Oct. 30, 2012 — Mud slinging and politics go together like apples and apple pie. Politicians of all persuasions, parties and ideologies have been throwing the dirty stuff at each other and trying to make it stick as long as there have been candidates for office. That’s not unusual, and negative campaigning has become a hallmark of many national, state and local races this election season. And it seems to be getting worse.
As Election Day nears, the pressure to win increases, and the campaigns and political action committees that have no direct relationship with the candidates seem to shift from a message of here’s what’s good about our candidate and here’s why he or she deserves your vote to here’s what’s bad about our opponent and here’s why he or she should not get your vote.
During this election cycle, some of these negative materials bear a slim and slight relationship to the truth or the facts at hand. Every voter should be concerned about the veracity of some political speech. Neither California law nor the Fair Political Practices Commission regulates truthfulness of political speech — an impossible task at any time (especially with the First Amendment and freedom of speech), but especially in the crush of an upcoming election.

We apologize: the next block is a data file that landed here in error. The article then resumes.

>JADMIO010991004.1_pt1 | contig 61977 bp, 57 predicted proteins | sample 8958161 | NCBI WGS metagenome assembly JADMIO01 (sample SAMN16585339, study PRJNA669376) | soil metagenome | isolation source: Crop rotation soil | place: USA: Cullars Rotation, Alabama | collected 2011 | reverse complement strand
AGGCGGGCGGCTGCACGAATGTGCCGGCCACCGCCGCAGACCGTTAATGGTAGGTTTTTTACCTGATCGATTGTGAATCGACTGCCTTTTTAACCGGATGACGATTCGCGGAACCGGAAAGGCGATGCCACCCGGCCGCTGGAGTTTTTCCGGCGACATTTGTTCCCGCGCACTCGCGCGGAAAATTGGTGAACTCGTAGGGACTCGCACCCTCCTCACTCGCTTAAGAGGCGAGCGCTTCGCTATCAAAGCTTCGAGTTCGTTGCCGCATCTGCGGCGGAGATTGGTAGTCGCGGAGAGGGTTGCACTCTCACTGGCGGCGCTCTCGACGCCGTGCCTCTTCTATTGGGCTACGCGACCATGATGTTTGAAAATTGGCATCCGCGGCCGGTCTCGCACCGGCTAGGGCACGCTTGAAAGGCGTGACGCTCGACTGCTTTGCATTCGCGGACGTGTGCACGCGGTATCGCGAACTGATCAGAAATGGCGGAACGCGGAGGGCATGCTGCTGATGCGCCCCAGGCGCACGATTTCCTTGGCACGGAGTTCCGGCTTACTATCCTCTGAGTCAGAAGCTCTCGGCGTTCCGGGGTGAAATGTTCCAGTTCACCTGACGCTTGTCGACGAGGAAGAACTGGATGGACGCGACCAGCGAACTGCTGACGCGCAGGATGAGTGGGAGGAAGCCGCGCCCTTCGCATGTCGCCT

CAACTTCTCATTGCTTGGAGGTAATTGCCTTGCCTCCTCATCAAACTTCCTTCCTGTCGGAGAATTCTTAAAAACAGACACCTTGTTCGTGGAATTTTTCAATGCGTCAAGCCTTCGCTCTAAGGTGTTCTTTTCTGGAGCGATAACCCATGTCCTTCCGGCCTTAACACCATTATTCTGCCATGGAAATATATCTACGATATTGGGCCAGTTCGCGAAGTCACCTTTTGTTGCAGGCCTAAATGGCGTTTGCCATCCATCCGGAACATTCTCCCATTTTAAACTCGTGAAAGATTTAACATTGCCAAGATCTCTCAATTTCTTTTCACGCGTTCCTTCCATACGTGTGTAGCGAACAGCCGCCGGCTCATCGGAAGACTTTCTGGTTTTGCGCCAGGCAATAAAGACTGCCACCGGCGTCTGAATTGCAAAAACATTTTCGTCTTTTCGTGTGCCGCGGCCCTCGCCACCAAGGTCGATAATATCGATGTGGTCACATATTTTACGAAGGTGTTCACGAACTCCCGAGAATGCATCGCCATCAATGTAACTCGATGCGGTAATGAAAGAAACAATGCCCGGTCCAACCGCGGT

Regulation of political speech from the outside will never work — the candidates must be free to speak their mind on the issues. Rather than try to corral that speech or simply complain about the system that’s now in place, the newspaper simply challenges each candidate and every political action committee to dedicate themselves to providing the very best and most accurate information to the voters who will cast their ballots to elect our public officials and set our public policy.
These smear campaigns remain the kind of dirty politics everyone disdains and loves to hate. They have a chilling effect on every election.
The people deserve better from those who seek our vote for their candidates and our support for their causes.
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